Winding stone & gravel borders perk up a cold climate front yard

Backyard Solutions Magazine Backyard Solution Magazine

BEFORE: Overgrown jumble of plantings needed to be reordered in a low maintenance way.

AFTER: Reshaped and replanted existing materials; added in new stone planting beds, gravel paths and a water feature.

Sprucing up a front foundation can be a challenge when you live out in the hills of central Wisconsin. Add the challenge of roaming, hungry deer. The homeowners in this beautiful country home did not have time to maintain theil landscape, leaving them with a mess of plantings and weeds corning up to their front door. After landscape designer Susan M_ Murphy Jones designed theif backyard entertainment area, they asked her to help with the front. They needed ease of maintenance and order to the planting method. To assist with those priorities and cope with the limited plant selection and deer, Jones immediately thought stone! She pulled out existing plants and reused them in masses for a cleaner look. To save money, she left the curving concrete walk in place and bordered it with beds of a mix of larger and smaller cobblestones. She added a new, crushed red·granite path that works off the concrete walk and leads around the property. To accent the front entry and complement the more natural look, she planted a large white spire birch clump.

KEY PLANTINGS: Chamaecyparis pisifera ‘Gold Mop’ (Golden Thread Leaf Cypress); Berberis thunbergii ‘Crimson Pygmy’ (Crimson Pygmy Barberry); Juniperus spp. (Juniper); Calamagrostis spp. (Feather Reed Grass) ZONES: 3-4

Rocky Meander: Backyard Solutions Magazine

Article originally published in Backyard Solutions 2012 Country Almanac #150 p. 120-121.

Stone steppers provide safe passage along a hillside stream

Backyard Solutions Magazine Backyard Solutions Magazine

BEFORE: Wood beams made a ho-hum stairway to connect lawns over a slope.

AFTER: A 60′ stream and stone steps create a naturalistic and inviting journey down to a lower patio.

On a several hundred acre site near Wausau, Wisconsin, landscape designer Susan Murphy Jones, APLD, offered Mother Nature competition in fashioning a naturalistic stream, reflecting pools and rocky paths. The owners of this estate, with a trout stream running along the property, asked Murphy Jones to create a water feature to provide access to the bottom of the property, where they wanted a sitting area. Murphy Jones built a reflective pool at the top near the house and another at the base of the hill, with a patio area connecting the ponds. On one side is a staircase of stones, planted horizontally for safety and well lit for night-time enjoyment. Murphy Jones brought in boulders and rocks in all shapes and colors-and arranged them casually here and there as nature would have.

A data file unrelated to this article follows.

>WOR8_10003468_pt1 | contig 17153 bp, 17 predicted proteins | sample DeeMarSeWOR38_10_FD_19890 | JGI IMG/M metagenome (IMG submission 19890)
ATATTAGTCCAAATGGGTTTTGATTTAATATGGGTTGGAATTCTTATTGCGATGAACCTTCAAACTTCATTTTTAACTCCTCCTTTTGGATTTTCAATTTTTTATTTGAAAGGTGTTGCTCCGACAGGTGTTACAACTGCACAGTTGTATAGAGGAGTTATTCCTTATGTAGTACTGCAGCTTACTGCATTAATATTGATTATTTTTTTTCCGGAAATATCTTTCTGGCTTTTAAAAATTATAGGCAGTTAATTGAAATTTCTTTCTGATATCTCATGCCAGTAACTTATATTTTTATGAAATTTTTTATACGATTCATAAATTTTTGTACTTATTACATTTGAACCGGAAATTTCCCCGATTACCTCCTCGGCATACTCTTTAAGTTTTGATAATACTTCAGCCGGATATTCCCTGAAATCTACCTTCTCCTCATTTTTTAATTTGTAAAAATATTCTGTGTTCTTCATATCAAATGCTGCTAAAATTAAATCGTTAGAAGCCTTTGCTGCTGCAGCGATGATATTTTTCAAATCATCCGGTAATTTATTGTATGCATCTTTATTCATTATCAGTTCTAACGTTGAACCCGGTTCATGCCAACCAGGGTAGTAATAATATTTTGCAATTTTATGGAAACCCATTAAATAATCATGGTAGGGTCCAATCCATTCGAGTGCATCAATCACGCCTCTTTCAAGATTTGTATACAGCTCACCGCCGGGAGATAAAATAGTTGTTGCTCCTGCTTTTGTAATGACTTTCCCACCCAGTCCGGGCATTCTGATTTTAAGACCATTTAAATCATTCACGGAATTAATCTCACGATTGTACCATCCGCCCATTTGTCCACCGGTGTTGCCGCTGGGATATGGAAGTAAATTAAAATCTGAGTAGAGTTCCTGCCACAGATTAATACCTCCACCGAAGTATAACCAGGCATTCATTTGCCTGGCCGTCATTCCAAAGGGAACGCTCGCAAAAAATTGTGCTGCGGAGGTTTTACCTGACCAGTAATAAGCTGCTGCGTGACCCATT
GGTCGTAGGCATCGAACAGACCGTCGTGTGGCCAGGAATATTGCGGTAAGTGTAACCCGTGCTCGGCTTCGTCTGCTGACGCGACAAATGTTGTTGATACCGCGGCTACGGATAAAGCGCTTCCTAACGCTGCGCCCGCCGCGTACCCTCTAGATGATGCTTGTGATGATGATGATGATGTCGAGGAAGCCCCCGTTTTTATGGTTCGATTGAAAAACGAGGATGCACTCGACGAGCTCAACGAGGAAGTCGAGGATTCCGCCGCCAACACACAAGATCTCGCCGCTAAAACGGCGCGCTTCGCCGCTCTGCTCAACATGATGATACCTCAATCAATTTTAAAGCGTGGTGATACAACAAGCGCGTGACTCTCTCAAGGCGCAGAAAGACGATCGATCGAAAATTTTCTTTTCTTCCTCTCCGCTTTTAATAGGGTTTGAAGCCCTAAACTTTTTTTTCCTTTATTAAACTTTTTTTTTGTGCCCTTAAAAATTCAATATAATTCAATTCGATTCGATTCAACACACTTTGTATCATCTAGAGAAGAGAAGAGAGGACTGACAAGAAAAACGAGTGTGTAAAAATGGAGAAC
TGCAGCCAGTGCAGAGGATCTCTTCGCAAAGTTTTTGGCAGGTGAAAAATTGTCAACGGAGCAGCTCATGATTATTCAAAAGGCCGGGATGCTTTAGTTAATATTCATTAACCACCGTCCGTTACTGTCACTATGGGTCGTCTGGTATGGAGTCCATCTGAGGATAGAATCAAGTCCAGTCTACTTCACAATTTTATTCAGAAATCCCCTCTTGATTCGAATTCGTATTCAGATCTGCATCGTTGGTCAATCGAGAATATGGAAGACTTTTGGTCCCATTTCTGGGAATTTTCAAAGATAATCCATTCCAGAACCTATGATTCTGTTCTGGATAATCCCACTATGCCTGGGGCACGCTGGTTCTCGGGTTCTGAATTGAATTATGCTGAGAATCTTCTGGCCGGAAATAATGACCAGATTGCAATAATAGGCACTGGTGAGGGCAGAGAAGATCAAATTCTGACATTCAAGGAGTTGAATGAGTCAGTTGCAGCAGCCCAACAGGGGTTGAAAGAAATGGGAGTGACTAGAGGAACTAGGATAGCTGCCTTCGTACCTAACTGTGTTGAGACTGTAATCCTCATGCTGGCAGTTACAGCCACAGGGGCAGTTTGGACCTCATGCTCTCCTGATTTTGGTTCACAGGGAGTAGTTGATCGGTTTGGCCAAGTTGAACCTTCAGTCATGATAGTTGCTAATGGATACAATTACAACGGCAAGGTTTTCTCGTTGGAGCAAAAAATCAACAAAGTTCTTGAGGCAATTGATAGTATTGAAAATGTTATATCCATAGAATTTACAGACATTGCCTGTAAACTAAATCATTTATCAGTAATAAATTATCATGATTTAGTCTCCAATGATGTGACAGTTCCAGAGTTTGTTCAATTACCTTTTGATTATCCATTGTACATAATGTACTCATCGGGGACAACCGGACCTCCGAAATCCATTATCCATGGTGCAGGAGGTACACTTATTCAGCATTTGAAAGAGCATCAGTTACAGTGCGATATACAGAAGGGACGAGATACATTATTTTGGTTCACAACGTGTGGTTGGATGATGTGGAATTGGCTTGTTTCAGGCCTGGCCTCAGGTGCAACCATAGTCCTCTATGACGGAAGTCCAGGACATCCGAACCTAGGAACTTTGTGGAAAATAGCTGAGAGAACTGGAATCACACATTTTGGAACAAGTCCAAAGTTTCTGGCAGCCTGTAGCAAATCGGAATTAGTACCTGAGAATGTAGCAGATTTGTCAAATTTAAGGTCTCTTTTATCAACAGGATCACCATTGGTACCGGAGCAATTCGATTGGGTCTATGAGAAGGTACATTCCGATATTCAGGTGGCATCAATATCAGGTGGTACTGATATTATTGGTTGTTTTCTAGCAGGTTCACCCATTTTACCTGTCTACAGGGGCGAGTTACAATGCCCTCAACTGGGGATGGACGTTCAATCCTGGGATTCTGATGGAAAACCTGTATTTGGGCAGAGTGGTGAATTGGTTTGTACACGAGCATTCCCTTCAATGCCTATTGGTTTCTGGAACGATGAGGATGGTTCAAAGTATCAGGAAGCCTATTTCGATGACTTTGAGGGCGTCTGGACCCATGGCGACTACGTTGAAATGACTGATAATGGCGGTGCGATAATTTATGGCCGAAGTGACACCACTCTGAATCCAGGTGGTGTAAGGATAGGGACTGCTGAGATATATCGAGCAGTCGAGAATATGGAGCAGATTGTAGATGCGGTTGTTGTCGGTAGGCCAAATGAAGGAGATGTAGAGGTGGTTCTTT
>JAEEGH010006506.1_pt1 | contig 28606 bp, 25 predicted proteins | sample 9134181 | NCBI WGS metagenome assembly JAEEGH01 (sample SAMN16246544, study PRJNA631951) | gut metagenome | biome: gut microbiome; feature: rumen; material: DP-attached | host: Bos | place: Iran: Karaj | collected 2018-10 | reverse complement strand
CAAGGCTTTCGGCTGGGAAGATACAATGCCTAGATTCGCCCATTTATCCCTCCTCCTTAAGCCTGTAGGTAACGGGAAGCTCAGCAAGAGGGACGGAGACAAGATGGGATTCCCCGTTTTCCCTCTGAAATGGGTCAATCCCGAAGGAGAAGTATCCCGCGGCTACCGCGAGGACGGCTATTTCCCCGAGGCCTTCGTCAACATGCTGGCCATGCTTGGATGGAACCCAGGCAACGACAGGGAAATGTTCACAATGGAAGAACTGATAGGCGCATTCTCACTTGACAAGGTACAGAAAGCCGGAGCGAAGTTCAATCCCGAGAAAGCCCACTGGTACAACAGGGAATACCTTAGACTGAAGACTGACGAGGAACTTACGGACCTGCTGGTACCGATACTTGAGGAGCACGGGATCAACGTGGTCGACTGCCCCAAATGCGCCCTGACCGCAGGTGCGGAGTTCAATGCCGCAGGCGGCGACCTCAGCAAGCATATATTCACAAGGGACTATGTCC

Putting a Fresh Face on an Older Home: Wisconsin Gardening Magazine

Article originally published in Wisconsin Gardening Magazine May/June 2012 p. 56-57.

There are many ways to give an older home a new look – from plants to paint to siding and walkways. This is the story of how a landscape designer gave a house an exterior makeover.

WG-fresh56 WG-fresh57

Click on image to enlarge page.

During these unstable economic times many people are deciding not to move, or build new homes, but still crave good design and change. It is important to make a home as inviting and unique as possible so that it reflects individuality, creativity and a sense of well-being. This process starts with the exterior of the home, and how it relates to the existing landscape and surrounding environment. Giving your landscape a fresh look doesn’t depend entirely on plantings; there are several other factors to consider that can enhance your home’s exterior.